22 July 1941: "About 8,000 Jewish victims with the present of SS personnel would take about 1 year, which is untenable for pacification of Libau" “Liepaja”.

27 July 1941: "Jewish problem Libau “Liepāja” largely solved by execution of about 1,100 Jewish male by Riga SS commando on the 24th, 25th and 27th 1941".

Hans Kawelmacher, Libau “Liepaja” Naval Commandant.
Grauel was replaced with SS-Untersturmführer Second Lieutenant Wolfgang Kügler on the 10th or 11th of July. Under Kügler's supervision, massacres occurred at a rate of about twice a week. Shootings of small groups of Jewish people continued after the 10th of July, happening every evening. These were organized by Kügler. Often these were of less than 10 individuals, which was a pattern particular to Kügler's administration in Liepāja. The exact number of those killed in these actions is not known, but was estimated by Anders and Dubrovskis to be 81 individuals plus or minus 27. Anders and Dubrovskis estimate the total number of victims to be 387 individuals, plus or minus 130.
 
On the 16th of July 1941, Fregattenkapitän Dr. Hans Kawelmacher was appointed the German naval commandant in Liepāja. On the 22th of July, Kawelmacher sent a telegram to the German Navy's Baltic Command in Kiel, which stated that he wanted 100 SS and fifty Schutzpolizei "protective police" men sent to Liepāja for "quick implementation Jewish problem". By "quick implementation" Kawelmacher meant "accelerated killing." Mass arrests of Jewish men began immediately in Liepāja, and continued through the 25th of July 1941. The Arājs commando was brought in from Riga to carry out the shootings, which occurred on the 24th of July and 25th of July. About 910 Jewish men were executed, plus or minus 90. Statements in other sources that 3,000 “Vesterman” and 3,500 “Soviet Extraordinary Commission” were killed are incorrect.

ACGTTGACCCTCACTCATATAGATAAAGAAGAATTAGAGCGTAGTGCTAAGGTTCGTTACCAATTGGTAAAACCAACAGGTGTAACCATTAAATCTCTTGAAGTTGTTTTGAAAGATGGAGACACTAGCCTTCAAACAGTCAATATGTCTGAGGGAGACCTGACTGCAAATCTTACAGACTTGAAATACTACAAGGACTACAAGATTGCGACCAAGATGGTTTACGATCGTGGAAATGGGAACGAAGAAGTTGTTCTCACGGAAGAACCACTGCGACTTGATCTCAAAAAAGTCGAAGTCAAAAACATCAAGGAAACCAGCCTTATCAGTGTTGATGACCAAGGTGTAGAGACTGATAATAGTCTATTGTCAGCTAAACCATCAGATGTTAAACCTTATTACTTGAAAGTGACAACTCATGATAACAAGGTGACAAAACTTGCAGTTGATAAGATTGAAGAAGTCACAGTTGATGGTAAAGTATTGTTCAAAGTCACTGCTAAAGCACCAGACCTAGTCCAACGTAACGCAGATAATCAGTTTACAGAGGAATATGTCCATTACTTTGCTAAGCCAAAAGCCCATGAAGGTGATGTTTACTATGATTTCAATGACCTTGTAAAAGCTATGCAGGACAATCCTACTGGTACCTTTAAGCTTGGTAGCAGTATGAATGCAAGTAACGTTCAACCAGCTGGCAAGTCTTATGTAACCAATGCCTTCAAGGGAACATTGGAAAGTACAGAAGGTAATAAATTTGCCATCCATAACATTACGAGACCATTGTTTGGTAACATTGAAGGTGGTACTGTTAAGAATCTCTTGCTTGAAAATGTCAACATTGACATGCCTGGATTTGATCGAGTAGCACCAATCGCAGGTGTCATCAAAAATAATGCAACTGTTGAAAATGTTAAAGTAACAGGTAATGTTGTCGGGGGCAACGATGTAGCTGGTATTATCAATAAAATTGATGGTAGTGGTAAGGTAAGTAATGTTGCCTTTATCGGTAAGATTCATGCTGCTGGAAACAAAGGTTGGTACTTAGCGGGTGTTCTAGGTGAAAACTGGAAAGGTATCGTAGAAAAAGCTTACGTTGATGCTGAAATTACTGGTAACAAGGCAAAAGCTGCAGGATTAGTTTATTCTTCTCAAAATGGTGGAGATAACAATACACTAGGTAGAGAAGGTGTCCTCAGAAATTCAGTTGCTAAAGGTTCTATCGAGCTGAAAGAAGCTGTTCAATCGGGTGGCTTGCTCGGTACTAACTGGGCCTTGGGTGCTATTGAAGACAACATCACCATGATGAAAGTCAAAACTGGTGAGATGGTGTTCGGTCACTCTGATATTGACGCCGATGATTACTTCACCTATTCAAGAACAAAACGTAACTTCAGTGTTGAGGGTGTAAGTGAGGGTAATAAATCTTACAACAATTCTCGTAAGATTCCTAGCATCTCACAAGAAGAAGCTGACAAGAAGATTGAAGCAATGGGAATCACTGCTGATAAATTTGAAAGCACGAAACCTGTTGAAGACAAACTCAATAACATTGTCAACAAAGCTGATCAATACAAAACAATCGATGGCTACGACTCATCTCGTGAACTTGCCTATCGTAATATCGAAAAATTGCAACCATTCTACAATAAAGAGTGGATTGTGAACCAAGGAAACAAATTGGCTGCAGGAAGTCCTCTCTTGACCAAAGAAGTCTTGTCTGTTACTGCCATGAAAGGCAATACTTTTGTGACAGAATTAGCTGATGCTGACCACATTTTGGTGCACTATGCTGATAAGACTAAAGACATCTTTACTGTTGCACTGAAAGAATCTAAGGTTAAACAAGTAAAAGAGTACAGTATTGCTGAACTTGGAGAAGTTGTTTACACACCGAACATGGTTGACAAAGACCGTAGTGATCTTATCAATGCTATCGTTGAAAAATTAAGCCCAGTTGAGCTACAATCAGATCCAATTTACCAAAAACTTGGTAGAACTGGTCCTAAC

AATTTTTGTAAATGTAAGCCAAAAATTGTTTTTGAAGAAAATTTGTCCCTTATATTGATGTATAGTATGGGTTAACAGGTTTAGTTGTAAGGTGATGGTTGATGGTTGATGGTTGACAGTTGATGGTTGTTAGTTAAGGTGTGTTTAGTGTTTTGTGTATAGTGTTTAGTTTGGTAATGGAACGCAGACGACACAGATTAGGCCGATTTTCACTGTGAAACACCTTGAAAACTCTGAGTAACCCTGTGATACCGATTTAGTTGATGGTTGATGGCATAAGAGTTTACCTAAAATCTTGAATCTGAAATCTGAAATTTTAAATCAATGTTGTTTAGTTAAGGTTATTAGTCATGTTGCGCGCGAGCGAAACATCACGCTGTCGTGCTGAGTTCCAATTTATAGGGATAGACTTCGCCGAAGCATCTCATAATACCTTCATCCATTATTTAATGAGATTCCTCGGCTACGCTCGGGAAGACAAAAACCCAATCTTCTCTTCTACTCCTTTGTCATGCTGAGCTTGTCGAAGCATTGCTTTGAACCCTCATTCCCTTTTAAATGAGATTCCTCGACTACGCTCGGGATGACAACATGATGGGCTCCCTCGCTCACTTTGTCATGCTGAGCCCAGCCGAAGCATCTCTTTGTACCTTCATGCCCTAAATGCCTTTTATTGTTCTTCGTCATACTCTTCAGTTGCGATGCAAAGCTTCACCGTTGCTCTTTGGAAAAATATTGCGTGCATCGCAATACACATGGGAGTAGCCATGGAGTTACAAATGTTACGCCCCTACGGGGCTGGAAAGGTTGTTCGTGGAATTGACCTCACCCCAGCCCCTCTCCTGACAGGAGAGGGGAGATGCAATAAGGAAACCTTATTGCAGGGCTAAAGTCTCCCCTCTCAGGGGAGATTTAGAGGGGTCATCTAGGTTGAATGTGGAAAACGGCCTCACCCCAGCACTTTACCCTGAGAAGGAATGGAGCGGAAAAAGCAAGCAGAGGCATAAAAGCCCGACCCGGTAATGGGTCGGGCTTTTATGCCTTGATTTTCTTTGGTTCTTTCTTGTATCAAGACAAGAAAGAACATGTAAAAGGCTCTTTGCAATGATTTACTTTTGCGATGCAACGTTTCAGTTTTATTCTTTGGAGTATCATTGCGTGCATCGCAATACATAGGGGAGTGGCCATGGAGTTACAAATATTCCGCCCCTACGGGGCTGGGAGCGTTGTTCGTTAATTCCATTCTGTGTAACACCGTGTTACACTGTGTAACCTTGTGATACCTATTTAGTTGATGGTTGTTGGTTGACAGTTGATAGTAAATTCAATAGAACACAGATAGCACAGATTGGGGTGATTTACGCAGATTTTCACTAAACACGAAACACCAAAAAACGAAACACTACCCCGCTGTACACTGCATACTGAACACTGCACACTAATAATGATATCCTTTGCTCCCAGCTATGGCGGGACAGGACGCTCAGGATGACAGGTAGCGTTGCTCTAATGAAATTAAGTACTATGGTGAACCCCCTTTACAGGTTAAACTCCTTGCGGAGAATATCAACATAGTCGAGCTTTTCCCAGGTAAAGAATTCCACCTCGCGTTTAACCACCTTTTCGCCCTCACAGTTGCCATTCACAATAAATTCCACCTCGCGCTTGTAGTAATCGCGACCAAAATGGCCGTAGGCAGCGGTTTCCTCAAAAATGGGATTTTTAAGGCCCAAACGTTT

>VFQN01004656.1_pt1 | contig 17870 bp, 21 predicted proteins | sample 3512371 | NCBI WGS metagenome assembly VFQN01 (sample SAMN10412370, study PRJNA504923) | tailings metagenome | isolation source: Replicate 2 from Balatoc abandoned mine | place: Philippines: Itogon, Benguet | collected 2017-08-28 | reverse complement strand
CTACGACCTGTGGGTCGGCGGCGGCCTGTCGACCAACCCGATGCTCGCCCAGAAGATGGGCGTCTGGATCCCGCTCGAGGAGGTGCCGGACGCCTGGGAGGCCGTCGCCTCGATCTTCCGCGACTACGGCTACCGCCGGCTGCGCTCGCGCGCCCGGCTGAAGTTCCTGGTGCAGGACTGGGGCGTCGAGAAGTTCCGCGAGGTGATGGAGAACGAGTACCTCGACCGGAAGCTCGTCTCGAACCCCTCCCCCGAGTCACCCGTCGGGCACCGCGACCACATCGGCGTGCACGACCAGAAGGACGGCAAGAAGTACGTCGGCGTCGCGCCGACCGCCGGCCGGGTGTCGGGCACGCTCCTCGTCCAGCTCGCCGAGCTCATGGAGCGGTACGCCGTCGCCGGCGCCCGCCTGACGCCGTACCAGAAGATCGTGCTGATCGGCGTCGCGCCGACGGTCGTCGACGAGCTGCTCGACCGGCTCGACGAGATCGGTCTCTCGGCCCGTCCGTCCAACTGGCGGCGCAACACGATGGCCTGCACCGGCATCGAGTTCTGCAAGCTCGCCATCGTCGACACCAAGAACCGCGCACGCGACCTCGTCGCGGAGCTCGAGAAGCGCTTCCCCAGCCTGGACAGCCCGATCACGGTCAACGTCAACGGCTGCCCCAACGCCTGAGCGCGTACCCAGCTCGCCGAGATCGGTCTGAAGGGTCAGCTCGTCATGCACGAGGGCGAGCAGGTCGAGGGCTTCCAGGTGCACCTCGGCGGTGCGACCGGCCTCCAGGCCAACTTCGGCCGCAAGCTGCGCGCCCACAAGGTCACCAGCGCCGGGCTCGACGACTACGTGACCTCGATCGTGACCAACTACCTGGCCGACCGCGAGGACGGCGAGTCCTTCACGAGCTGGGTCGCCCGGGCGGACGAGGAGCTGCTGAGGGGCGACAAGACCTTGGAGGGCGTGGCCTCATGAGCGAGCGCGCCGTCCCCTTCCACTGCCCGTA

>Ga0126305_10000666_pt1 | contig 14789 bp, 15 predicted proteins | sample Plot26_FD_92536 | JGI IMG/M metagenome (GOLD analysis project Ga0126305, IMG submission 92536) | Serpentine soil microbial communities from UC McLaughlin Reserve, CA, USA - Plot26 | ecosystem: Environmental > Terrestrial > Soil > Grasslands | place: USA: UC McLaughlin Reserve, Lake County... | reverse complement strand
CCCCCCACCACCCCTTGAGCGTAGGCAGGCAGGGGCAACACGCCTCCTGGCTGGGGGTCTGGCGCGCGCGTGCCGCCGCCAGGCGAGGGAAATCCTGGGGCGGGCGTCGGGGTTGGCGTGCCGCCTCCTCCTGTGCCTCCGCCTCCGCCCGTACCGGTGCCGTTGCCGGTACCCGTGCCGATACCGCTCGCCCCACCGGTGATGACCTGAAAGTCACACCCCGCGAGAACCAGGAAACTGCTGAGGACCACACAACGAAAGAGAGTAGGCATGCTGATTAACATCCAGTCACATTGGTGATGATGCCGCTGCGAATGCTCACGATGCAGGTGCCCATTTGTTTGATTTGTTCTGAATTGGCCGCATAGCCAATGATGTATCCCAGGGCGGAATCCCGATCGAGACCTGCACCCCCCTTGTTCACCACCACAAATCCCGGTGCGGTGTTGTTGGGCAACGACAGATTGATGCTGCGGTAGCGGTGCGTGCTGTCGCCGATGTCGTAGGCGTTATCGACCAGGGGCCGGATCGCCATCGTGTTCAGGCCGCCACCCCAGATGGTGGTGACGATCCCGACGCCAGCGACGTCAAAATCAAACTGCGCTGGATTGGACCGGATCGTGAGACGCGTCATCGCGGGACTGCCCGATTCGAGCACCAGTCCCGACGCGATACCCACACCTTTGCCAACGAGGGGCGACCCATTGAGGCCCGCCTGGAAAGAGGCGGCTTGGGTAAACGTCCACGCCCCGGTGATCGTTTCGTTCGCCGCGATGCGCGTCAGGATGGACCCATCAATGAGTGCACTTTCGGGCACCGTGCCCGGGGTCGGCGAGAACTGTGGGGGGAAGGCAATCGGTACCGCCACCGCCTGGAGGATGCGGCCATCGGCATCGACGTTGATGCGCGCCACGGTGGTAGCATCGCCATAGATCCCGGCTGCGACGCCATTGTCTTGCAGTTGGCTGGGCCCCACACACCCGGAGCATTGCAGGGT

This first Arājs action was later described by Georg Rosenstock, the commander of the second company of the 13th Police Reserve battalion. Rosenstock testified after the war that when he and his unit had arrived in Liepāja in July 1941, they had heard from some passing marines that Jews were being continuously executed in the town, and these marines were going out to watch the executions. A few days later, on Saturday, the 24th of July 1941, Rosenstock saw Jewish people “whom he identified by the yellow stars on their clothing” crouching down in the back of a truck, being guarded by armed Latvians. Rosenstock, who was himself in a vehicle, followed the truck to the north of the city to the beach near the naval base, where he saw Kügler, some SD men, and a number of Jewish people.
 
      
                                                                   Maps of the Šķēde Dunes along the Baltic Sea
 
The Jewish people were crouching down on the ground. They had to walk in groups of about ten to the edge of a pit. Here they were shot by Latvian civilians. The execution area was visited by scores of German spectators from the Navy and the Reichsbahn “national railway”. I turned to Kügler and said in no uncertain terms that it was intolerable that shootings were being carried out in front of spectators. 
 
The killings continued in August after the first Arājs action, but on a lessened scale. From the 30th of August to the 10th of December 1941, there were a large number of shootings, in which about 600 Jewish people, 100 Communists, and 100 Gypsies were killed. Anders and Dubrovskis estimate the total victims through the 15th of August 1941 as 153. Schulz, a boatswain's mate “Oberbootsmaat” from the harbor surveillance command, testified that on a day August, 1941, he had heard continuous rifle salvoes all day coming from across the harbor from his position.